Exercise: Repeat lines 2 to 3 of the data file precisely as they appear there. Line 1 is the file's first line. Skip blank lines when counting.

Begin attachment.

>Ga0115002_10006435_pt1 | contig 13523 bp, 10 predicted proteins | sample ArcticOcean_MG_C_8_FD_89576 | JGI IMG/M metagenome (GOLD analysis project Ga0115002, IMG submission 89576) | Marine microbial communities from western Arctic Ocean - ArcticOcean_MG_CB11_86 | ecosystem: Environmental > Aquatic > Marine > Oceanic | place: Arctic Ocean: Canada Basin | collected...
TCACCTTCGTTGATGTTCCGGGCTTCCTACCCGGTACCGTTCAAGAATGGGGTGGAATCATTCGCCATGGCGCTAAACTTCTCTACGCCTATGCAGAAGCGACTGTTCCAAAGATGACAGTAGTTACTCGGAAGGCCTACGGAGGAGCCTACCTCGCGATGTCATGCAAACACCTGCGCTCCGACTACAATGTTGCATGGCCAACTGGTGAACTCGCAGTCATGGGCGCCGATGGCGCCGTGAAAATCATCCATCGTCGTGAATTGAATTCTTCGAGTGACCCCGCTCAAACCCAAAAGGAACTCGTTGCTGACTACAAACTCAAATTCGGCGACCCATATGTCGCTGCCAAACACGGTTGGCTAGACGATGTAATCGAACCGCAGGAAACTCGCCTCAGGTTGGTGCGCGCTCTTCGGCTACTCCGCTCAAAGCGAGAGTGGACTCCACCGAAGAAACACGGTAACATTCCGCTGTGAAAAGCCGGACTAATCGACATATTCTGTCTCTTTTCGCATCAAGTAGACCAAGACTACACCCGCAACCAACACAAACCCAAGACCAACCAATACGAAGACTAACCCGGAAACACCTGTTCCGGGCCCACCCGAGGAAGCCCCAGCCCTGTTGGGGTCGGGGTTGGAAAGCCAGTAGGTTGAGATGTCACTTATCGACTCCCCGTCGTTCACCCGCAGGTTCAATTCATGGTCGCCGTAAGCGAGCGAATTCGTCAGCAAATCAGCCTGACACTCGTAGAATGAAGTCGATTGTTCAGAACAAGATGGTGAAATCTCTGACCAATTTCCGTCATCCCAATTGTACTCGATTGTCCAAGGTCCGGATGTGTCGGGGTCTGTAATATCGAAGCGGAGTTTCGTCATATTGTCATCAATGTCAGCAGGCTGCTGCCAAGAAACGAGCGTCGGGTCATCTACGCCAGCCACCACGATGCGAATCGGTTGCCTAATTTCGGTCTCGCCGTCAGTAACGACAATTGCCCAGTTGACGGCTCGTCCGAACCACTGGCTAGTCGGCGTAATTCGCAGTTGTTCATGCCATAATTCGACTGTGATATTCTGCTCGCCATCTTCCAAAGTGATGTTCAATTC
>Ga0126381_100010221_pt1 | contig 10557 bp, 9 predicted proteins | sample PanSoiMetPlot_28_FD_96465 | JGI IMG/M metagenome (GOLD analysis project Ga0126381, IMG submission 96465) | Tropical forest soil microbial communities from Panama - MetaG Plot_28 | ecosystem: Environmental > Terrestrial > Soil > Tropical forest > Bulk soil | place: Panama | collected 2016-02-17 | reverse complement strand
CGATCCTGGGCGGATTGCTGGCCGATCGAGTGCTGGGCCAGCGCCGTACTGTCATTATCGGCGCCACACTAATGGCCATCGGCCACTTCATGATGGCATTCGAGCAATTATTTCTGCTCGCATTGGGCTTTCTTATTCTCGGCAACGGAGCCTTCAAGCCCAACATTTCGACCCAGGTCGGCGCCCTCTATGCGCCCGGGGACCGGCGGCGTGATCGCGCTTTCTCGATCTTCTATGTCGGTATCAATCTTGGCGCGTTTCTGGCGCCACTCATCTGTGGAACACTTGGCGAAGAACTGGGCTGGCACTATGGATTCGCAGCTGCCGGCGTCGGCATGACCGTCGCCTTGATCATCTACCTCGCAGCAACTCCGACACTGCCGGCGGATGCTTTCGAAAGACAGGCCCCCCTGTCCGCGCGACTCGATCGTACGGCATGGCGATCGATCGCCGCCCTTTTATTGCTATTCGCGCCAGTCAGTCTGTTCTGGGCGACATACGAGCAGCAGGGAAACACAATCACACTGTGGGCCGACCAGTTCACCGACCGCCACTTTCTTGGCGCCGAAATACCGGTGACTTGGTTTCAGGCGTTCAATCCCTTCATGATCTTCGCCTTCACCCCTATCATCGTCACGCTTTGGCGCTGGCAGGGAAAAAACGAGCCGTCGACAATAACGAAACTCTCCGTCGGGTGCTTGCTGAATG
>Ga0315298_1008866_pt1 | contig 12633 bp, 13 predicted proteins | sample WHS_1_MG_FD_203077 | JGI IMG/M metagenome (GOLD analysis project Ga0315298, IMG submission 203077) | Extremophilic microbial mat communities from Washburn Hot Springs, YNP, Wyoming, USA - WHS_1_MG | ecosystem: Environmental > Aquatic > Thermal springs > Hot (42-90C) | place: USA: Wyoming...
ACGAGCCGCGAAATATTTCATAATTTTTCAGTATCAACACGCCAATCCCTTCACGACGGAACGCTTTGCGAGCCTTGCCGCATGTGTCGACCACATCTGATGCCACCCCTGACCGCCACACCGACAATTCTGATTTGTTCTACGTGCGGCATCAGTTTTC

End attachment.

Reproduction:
TCACCTTCGTTGATGTTCCGGGCTTCCTACCCGGTACCGTTCAAGAATGGGGTGGAATCATTCGCCATGGCGCTAAACTTCTCTACGCCTATGCAGAAGCGACTGTTCCAAAGATGACAGTAGTTACTCGGAAGGCCTACGGAGGAGCCTACCTCGCGATGTCATGCAAACACCTGCGCTCCGACTACAATGTTGCATGGCCAACTGGTGAACTCGCAGTCATGGGCGCCGATGGCGCCGTGAAAATCATCCATCGTCGTGAATTGAATTCTTCGAGTGACCCCGCTCAAACCCAAAAGGAACTCGTTGCTGACTACAAACTCAAATTCGGCGACCCATATGTCGCTGCCAAACACGGTTGGCTAGACGATGTAATCGAACCGCAGGAAACTCGCCTCAGGTTGGTGCGCGCTCTTCGGCTACTCCGCTCAAAGCGAGAGTGGACTCCACCGAAGAAACACGGTAACATTCCGCTGTGAAAAGCCGGACTAATCGACATATTCTGTCTCTTTTCGCATCAAGTAGACCAAGACTACACCCGCAACCAACACAAACCCAAGACCAACCAATACGAAGACTAACCCGGAAACACCTGTTCCGGGCCCACCCGAGGAAGCCCCAGCCCTGTTGGGGTCGGGGTTGGAAAGCCAGTAGGTTGAGATGTCACTTATCGACTCCCCGTCGTTCACCCGCAGGTTCAATTCATGGTCGCCGTAAGCGAGCGAATTCGTCAGCAAATCAGCCTGACACTCGTAGAATGAAGTCGATTGTTCAGAACAAGATGGTGAAATCTCTGACCAATTTCCGTCATCCCAATTGTACTCGATTGTCCAAGGTCCGGATGTGTCGGGGTCTGTAATATCGAAGCGGAGTTTCGTCATATTGTCATCAATGTCAGCAGGCTGCTGCCAAGAAACGAGCGTCGGGTCATCTACGCCAGCCACCACGATGCGAATCGGTTGCCTAATTTCGGTCTCGCCGTCAGTAACGACAATTGCCCAGTTGACGGCTCGTCCGAACCACTGGCTAGTCGGCGTAATTCGCAGTTGTTCATGCCATAATTCGACTGTGATATTCTGCTCGCCATCTTCCAAAGTGATGTTCAATTC
>Ga0126381_100010221_pt1 | contig 10557 bp, 9 predicted proteins | sample PanSoiMetPlot_28_FD_96465 | JGI IMG/M metagenome (GOLD analysis project Ga0126381, IMG submission 96465) | Tropical forest soil microbial communities from Panama - MetaG Plot_28 | ecosystem: Environmental > Terrestrial > Soil > Tropical forest > Bulk soil | place: Panama | collected 2016-02-17 | reverse complement strand